Travel, Food & Books

Vilnius Lithuania

In contrast to the Old Towns of Tallinn and Riga, Vilnius boasts the most expansive Old Town. Its labyrinthine network of streets is adorned with charming architecture of churches and museums, creating a less bustling atmosphere than the other two cities.


LUX BUS – Riga to Vilnius

We recently had the opportunity to travel on a Lux bus from Latvia to the neighbouring country, Lithuania. After our travel to Estonia, this was our second time with Lux Bus. 

However, the border crossing was a bit strict as they checked our passports upon crossing to Lithuania, unlike our bus journey to Estonia, where no such procedure was required.

It was quite a hassle for me as I had yet to receive my temporary residence permit for Latvia and could only present a letter stating that a decision would be made in a few days. 

The view from the countryside

The questioning process and having the officer review my documents was incredibly nerve-wracking. Even though the letter stated I could remain in the country while waiting for the decision, I couldn’t help but wonder if this also extended to neighbouring countries.

Fortunately, we were not stopped or checked on our return trip to Riga.

After about 3 hours and 40 minutes, we arrived at Vilnius and immediately made our way on foot to the hotel situated in the historic district. 


City Hotels Rudininkai

During our visit to Vilnius, we stayed at a hotel booked through for two nights. The cost for our stay was £93, but did not include breakfast. Check-in was a breeze, and the staff spoke English.

The hotel’s location was very convenient. It was a short 10-minute walk from the bus station, and all the main sights and attractions of the Old Town were within walking distance, ranging from 500 to 1km away.

The closest place of interest to the hotel was one minute away, which was the Margutis Easter Egg and the Church of All Saints, and 3 minutes away was the Choralinė Sinagoga, one of the two functioning synagogues in Lithuania.

There was also a Kebab shop (Memo Kebabine) with some Southern Indian curry on the menu just a 2-minute walk from the hotel, and Snekutis was a 5-minute walk.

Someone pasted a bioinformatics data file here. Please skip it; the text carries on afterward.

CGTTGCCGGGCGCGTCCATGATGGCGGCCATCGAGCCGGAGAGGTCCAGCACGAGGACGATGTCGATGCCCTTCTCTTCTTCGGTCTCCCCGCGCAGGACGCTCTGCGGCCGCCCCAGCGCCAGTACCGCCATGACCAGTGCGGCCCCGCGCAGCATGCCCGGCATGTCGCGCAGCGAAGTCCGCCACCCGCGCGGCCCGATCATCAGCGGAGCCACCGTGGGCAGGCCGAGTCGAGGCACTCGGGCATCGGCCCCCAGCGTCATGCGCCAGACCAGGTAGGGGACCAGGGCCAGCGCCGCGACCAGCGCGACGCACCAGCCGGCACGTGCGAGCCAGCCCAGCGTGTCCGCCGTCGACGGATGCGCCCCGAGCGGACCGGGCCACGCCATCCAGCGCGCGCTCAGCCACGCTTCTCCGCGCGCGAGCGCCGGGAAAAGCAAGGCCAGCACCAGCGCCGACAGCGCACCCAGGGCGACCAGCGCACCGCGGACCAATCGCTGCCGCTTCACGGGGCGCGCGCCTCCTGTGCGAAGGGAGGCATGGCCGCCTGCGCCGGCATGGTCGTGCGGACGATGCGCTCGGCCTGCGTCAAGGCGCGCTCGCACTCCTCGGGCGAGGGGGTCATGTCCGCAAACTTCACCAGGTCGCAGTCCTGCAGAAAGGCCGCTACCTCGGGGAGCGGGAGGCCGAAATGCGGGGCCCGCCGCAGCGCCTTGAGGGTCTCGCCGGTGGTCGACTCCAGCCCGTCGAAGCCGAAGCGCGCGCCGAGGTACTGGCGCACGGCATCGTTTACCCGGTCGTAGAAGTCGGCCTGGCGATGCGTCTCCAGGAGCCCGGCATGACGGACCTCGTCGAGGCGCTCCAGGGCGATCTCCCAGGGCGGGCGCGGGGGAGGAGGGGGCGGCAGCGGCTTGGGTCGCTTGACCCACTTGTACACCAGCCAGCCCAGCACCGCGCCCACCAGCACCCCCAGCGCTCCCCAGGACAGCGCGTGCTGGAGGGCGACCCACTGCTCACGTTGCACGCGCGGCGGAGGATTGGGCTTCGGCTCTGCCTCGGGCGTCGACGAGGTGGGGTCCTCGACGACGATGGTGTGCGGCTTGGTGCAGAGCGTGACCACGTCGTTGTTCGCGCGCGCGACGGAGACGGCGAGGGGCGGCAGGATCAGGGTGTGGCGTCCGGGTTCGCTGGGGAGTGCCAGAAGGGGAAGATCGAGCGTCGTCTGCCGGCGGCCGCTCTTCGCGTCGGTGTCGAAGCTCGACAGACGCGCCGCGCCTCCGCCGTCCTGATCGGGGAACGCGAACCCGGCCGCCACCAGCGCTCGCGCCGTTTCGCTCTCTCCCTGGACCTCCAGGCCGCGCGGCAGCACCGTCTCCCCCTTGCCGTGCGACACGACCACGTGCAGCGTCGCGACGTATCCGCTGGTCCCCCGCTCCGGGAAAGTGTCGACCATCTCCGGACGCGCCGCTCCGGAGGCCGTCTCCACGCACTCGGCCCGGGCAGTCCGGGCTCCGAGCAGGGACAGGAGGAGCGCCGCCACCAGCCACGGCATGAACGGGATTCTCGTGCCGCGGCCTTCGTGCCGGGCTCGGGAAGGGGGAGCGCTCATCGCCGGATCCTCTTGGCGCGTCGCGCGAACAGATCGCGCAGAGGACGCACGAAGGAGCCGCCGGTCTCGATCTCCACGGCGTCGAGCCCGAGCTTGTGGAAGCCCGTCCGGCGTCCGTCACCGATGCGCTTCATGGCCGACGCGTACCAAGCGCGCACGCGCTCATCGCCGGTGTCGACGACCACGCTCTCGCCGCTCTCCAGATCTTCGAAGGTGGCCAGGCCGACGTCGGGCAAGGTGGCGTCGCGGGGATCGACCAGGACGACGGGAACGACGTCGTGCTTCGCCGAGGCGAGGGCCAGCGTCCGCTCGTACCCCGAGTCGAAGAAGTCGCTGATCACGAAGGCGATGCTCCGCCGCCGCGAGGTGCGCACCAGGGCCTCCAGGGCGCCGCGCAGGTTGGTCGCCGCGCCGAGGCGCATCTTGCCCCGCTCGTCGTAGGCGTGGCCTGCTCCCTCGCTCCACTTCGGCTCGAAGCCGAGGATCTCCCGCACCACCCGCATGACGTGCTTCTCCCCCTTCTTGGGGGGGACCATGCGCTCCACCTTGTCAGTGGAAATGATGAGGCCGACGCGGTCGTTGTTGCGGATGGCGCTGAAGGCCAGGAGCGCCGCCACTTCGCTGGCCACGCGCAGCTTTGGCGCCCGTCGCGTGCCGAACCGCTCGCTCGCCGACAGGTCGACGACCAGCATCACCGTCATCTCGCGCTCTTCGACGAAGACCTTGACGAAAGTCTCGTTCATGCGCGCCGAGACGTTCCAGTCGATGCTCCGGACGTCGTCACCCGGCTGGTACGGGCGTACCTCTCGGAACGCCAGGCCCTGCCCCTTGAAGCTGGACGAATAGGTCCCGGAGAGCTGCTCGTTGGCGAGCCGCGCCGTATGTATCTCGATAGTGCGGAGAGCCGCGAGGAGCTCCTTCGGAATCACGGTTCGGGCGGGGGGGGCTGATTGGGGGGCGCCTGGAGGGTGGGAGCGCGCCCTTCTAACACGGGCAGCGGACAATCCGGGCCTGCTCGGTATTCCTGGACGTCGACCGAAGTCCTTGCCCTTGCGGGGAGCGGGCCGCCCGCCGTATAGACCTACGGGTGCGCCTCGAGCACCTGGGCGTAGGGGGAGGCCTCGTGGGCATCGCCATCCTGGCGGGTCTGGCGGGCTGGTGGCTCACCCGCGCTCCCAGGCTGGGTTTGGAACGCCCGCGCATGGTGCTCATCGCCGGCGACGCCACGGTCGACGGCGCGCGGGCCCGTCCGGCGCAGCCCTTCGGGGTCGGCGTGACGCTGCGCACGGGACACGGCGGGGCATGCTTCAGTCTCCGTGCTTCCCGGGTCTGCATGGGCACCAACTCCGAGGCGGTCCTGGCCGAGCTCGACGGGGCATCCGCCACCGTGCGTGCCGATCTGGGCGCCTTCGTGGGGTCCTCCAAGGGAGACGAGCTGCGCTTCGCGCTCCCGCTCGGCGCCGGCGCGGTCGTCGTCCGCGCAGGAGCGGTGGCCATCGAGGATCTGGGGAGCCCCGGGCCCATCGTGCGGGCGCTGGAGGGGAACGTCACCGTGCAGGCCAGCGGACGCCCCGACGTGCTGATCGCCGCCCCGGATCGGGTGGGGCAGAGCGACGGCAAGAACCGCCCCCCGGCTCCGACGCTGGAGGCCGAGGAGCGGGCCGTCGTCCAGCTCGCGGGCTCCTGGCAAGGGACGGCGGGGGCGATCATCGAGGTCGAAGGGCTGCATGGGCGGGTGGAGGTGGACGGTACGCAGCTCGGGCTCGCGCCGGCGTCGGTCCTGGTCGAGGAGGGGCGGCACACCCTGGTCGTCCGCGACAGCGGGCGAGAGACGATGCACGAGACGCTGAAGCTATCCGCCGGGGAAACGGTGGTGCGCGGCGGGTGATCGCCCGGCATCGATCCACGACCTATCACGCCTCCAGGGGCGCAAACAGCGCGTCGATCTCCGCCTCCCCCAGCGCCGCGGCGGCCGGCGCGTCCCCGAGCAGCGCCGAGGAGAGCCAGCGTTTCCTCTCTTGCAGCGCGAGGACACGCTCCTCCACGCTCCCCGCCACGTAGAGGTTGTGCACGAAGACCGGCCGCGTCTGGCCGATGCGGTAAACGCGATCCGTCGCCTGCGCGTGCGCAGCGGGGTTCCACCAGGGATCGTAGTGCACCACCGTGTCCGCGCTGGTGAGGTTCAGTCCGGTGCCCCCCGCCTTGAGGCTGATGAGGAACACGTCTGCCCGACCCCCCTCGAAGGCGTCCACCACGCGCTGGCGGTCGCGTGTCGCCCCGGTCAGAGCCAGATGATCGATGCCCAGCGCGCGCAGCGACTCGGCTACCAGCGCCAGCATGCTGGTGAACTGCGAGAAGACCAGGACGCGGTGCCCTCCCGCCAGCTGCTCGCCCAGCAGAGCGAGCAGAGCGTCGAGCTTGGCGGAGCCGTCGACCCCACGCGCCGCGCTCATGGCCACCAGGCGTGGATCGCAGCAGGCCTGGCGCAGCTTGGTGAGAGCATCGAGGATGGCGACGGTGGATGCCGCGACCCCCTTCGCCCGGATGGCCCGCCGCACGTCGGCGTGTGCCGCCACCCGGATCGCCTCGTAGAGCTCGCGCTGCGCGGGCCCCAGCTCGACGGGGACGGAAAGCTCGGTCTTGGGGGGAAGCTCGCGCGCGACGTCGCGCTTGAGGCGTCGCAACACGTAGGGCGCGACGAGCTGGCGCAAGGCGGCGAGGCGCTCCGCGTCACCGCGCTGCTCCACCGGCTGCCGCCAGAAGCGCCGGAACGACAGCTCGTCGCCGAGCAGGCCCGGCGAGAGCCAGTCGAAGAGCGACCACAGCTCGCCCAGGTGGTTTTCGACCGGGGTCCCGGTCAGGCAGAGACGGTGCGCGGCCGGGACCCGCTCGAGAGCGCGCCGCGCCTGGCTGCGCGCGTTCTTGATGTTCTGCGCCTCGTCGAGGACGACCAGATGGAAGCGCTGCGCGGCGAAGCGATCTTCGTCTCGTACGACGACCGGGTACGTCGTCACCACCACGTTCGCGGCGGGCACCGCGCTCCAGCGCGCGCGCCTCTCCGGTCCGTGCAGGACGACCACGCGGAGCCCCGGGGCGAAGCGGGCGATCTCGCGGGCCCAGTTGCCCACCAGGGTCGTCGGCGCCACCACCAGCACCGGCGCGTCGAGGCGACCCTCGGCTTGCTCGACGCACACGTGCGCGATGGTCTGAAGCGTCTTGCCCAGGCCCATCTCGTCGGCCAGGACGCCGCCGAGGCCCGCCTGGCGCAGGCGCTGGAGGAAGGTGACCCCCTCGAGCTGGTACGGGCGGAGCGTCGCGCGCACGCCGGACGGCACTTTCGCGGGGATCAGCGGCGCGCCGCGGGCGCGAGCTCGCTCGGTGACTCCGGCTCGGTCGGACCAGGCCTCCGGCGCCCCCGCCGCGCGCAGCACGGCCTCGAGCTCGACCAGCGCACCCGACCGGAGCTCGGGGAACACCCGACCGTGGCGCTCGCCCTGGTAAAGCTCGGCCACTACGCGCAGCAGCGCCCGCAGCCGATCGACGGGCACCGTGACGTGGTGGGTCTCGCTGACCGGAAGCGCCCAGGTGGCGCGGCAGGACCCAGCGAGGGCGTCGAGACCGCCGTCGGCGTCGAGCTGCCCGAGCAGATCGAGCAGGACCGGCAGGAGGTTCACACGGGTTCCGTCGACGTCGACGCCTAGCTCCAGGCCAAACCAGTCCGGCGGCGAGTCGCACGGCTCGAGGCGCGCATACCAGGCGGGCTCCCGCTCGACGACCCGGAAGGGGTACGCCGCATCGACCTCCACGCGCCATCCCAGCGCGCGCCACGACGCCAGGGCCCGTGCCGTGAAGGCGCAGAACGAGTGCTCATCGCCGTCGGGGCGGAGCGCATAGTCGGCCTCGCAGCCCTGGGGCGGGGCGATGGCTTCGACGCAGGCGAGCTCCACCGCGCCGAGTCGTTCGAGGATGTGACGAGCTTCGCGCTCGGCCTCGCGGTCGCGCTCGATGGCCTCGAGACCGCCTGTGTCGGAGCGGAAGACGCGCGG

Check-out was supposed to be at noon. However, the staff graciously granted us a later check-out time of 1 pm.

Throughout our stay, fresh towels were provided daily, and the room was cleaned daily. Thanks to the comfy mattress, our sleep quality was fantastic.


Orthodox Church of St. Nicholas

St. Nicholas stands as one of the oldest Orthodox Churches in Vilnius, with its origins dating back to 1340 when a wooden chapel was first erected in this location.

However, after approximately four centuries, the church was ravaged by flames and reconstructed in the late Baroque fashion.

Margutis Easter Egg

The 300-kilogram egg was initially created as a temporary sculpture to serve as a placeholder for another artwork called the Angel of Užupis.

However, due to its popularity, rather than discarding it, they relocated the massive egg to a small plaza on Pylimo Street.

Church of the Assumption of the Blessed Virgin Mary

This Church and monastery were built in 1421 after Franciscan buildings were destroyed during Crusader attacks in 1390. It was one of the first places in Vilnius where Catholicism was practised.

Church of St. Catherine

Built in the 16th century, this Church boasts intricate Baroque architecture with a bright and visually captivating design, which was impossible to ignore.

Vilnius Town Hall & Square

The Lithuanian uprising was declared in this location on April 24, 1794. Known as the Market Square, the Town Hall Square was once Vilnius’ primary marketplace.

Nowadays, it hosts various events, exhibitions, and charity fairs.

Church of St. Casimir

The majestic crown adorned the church towers. The church was named after St. Casimir, the son of the Grand Duke of Lithuania and King of Poland, Casimir.

It was the only Baroque-style church in Lithuania that modelled after the Church of Jesus in Rome (II Gesù).

Church of All Saints